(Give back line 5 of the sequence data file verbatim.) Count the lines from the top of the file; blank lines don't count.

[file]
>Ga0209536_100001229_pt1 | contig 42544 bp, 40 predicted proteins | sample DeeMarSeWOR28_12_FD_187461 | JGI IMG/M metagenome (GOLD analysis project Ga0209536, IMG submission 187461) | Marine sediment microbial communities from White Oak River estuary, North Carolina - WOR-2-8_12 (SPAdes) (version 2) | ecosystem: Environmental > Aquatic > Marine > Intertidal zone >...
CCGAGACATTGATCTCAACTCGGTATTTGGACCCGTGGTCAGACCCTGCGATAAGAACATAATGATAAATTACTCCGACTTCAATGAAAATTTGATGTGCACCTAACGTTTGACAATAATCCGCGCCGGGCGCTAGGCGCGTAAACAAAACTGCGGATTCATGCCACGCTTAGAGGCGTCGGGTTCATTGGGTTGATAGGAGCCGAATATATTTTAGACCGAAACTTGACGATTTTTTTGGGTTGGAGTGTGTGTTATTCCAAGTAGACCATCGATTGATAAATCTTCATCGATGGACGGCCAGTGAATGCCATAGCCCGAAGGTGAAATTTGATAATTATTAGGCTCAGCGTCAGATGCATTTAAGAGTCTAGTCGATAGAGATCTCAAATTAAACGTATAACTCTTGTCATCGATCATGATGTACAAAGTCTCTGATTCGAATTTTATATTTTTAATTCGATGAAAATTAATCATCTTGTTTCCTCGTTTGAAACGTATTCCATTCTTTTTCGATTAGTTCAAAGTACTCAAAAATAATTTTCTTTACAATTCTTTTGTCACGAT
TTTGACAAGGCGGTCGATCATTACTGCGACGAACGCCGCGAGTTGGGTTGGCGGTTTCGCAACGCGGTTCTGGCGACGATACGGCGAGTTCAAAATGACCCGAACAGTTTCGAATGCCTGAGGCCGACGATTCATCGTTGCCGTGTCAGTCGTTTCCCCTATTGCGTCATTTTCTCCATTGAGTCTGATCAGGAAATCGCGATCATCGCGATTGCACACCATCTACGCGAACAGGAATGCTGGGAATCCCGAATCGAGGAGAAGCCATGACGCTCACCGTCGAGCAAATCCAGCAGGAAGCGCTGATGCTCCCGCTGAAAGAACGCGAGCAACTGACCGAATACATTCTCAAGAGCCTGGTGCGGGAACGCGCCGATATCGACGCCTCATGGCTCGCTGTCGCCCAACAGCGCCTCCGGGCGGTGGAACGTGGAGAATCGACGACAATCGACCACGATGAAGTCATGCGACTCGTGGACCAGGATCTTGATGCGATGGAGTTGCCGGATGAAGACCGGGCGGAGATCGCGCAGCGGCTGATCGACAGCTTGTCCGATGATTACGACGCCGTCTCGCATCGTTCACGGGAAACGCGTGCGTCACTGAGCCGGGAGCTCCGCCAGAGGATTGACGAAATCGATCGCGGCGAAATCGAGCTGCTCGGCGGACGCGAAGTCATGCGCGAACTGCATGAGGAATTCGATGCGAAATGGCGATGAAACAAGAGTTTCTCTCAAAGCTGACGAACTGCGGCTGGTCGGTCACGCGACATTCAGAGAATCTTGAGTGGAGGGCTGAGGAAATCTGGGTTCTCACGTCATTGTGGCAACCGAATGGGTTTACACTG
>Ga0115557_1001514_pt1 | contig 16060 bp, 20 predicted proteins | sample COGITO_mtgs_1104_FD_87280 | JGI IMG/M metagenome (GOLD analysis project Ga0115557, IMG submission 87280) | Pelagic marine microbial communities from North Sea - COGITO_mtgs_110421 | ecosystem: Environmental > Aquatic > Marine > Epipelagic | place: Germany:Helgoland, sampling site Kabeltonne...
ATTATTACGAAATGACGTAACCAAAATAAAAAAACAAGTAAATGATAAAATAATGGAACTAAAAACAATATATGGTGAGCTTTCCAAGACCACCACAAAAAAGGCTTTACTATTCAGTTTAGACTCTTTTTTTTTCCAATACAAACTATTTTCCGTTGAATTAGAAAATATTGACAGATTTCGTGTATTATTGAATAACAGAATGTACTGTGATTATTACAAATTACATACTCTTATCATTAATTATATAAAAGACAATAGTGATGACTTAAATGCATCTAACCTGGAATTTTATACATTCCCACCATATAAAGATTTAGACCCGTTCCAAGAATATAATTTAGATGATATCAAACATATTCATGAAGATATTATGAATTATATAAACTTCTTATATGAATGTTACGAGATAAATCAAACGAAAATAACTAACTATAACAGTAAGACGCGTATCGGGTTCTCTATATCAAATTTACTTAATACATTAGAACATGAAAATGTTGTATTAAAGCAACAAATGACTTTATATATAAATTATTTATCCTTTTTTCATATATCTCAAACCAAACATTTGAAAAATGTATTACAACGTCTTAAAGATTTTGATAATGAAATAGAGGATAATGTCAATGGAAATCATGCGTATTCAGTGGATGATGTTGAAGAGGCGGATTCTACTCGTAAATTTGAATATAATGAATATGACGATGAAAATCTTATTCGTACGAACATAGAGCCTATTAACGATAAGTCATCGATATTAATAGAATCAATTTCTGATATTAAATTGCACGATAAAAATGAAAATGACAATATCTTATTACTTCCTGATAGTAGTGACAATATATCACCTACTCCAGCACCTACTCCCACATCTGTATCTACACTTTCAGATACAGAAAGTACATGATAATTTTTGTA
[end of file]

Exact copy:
ATTATTACGAAATGACGTAACCAAAATAAAAAAACAAGTAAATGATAAAATAATGGAACTAAAAACAATATATGGTGAGCTTTCCAAGACCACCACAAAAAAGGCTTTACTATTCAGTTTAGACTCTTTTTTTTTCCAATACAAACTATTTTCCGTTGAATTAGAAAATATTGACAGATTTCGTGTATTATTGAATAACAGAATGTACTGTGATTATTACAAATTACATACTCTTATCATTAATTATATAAAAGACAATAGTGATGACTTAAATGCATCTAACCTGGAATTTTATACATTCCCACCATATAAAGATTTAGACCCGTTCCAAGAATATAATTTAGATGATATCAAACATATTCATGAAGATATTATGAATTATATAAACTTCTTATATGAATGTTACGAGATAAATCAAACGAAAATAACTAACTATAACAGTAAGACGCGTATCGGGTTCTCTATATCAAATTTACTTAATACATTAGAACATGAAAATGTTGTATTAAAGCAACAAATGACTTTATATATAAATTATTTATCCTTTTTTCATATATCTCAAACCAAACATTTGAAAAATGTATTACAACGTCTTAAAGATTTTGATAATGAAATAGAGGATAATGTCAATGGAAATCATGCGTATTCAGTGGATGATGTTGAAGAGGCGGATTCTACTCGTAAATTTGAATATAATGAATATGACGATGAAAATCTTATTCGTACGAACATAGAGCCTATTAACGATAAGTCATCGATATTAATAGAATCAATTTCTGATATTAAATTGCACGATAAAAATGAAAATGACAATATCTTATTACTTCCTGATAGTAGTGACAATATATCACCTACTCCAGCACCTACTCCCACATCTGTATCTACACTTTCAGATACAGAAAGTACATGATAATTTTTGTA